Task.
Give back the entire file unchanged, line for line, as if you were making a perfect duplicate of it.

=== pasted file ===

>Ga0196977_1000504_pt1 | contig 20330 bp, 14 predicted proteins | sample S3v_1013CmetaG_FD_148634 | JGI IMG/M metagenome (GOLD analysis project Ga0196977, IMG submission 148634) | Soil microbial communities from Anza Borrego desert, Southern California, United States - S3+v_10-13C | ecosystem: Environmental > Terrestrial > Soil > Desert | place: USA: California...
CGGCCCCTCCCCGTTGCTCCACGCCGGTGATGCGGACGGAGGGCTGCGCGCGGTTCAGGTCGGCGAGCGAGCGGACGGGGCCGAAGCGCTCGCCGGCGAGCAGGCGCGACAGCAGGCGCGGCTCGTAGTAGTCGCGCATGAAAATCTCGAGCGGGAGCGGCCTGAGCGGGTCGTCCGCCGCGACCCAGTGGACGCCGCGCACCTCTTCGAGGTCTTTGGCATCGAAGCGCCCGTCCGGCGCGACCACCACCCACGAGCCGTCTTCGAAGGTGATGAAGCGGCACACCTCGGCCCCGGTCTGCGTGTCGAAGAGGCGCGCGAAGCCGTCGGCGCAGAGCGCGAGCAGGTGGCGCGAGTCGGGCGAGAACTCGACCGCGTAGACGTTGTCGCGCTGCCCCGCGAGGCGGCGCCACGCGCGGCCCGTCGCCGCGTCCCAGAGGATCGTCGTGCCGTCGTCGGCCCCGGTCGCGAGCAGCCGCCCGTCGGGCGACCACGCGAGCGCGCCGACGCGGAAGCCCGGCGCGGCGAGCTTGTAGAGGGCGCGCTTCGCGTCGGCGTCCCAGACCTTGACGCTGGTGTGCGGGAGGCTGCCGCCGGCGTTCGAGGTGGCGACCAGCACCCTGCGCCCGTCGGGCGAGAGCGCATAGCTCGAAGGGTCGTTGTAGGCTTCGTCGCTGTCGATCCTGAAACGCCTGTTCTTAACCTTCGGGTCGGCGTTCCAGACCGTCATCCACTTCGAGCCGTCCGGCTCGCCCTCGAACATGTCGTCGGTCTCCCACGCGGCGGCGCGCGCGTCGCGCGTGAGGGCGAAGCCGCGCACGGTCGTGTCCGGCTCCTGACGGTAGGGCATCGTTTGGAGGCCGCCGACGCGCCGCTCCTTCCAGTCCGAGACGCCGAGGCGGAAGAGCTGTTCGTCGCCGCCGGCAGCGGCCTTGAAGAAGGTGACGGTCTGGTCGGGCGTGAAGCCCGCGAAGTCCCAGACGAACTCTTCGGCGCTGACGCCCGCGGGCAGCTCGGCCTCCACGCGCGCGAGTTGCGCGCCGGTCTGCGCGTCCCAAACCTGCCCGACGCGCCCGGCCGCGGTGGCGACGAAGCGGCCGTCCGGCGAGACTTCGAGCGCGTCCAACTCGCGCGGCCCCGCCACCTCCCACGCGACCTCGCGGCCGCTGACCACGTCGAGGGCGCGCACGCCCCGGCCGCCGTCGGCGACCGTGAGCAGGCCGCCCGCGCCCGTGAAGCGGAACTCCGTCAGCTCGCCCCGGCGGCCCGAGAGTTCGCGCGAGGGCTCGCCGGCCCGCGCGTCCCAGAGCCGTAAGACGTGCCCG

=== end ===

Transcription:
>Ga0196977_1000504_pt1 | contig 20330 bp, 14 predicted proteins | sample S3v_1013CmetaG_FD_148634 | JGI IMG/M metagenome (GOLD analysis project Ga0196977, IMG submission 148634) | Soil microbial communities from Anza Borrego desert, Southern California, United States - S3+v_10-13C | ecosystem: Environmental > Terrestrial > Soil > Desert | place: USA: California...
CGGCCCCTCCCCGTTGCTCCACGCCGGTGATGCGGACGGAGGGCTGCGCGCGGTTCAGGTCGGCGAGCGAGCGGACGGGGCCGAAGCGCTCGCCGGCGAGCAGGCGCGACAGCAGGCGCGGCTCGTAGTAGTCGCGCATGAAAATCTCGAGCGGGAGCGGCCTGAGCGGGTCGTCCGCCGCGACCCAGTGGACGCCGCGCACCTCTTCGAGGTCTTTGGCATCGAAGCGCCCGTCCGGCGCGACCACCACCCACGAGCCGTCTTCGAAGGTGATGAAGCGGCACACCTCGGCCCCGGTCTGCGTGTCGAAGAGGCGCGCGAAGCCGTCGGCGCAGAGCGCGAGCAGGTGGCGCGAGTCGGGCGAGAACTCGACCGCGTAGACGTTGTCGCGCTGCCCCGCGAGGCGGCGCCACGCGCGGCCCGTCGCCGCGTCCCAGAGGATCGTCGTGCCGTCGTCGGCCCCGGTCGCGAGCAGCCGCCCGTCGGGCGACCACGCGAGCGCGCCGACGCGGAAGCCCGGCGCGGCGAGCTTGTAGAGGGCGCGCTTCGCGTCGGCGTCCCAGACCTTGACGCTGGTGTGCGGGAGGCTGCCGCCGGCGTTCGAGGTGGCGACCAGCACCCTGCGCCCGTCGGGCGAGAGCGCATAGCTCGAAGGGTCGTTGTAGGCTTCGTCGCTGTCGATCCTGAAACGCCTGTTCTTAACCTTCGGGTCGGCGTTCCAGACCGTCATCCACTTCGAGCCGTCCGGCTCGCCCTCGAACATGTCGTCGGTCTCCCACGCGGCGGCGCGCGCGTCGCGCGTGAGGGCGAAGCCGCGCACGGTCGTGTCCGGCTCCTGACGGTAGGGCATCGTTTGGAGGCCGCCGACGCGCCGCTCCTTCCAGTCCGAGACGCCGAGGCGGAAGAGCTGTTCGTCGCCGCCGGCAGCGGCCTTGAAGAAGGTGACGGTCTGGTCGGGCGTGAAGCCCGCGAAGTCCCAGACGAACTCTTCGGCGCTGACGCCCGCGGGCAGCTCGGCCTCCACGCGCGCGAGTTGCGCGCCGGTCTGCGCGTCCCAAACCTGCCCGACGCGCCCGGCCGCGGTGGCGACGAAGCGGCCGTCCGGCGAGACTTCGAGCGCGTCCAACTCGCGCGGCCCCGCCACCTCCCACGCGACCTCGCGGCCGCTGACCACGTCGAGGGCGCGCACGCCCCGGCCGCCGTCGGCGACCGTGAGCAGGCCGCCCGCGCCCGTGAAGCGGAACTCCGTCAGCTCGCCCCGGCGGCCCGAGAGTTCGCGCGAGGGCTCGCCGGCCCGCGCGTCCCAGAGCCGTAAGACGTGCCCG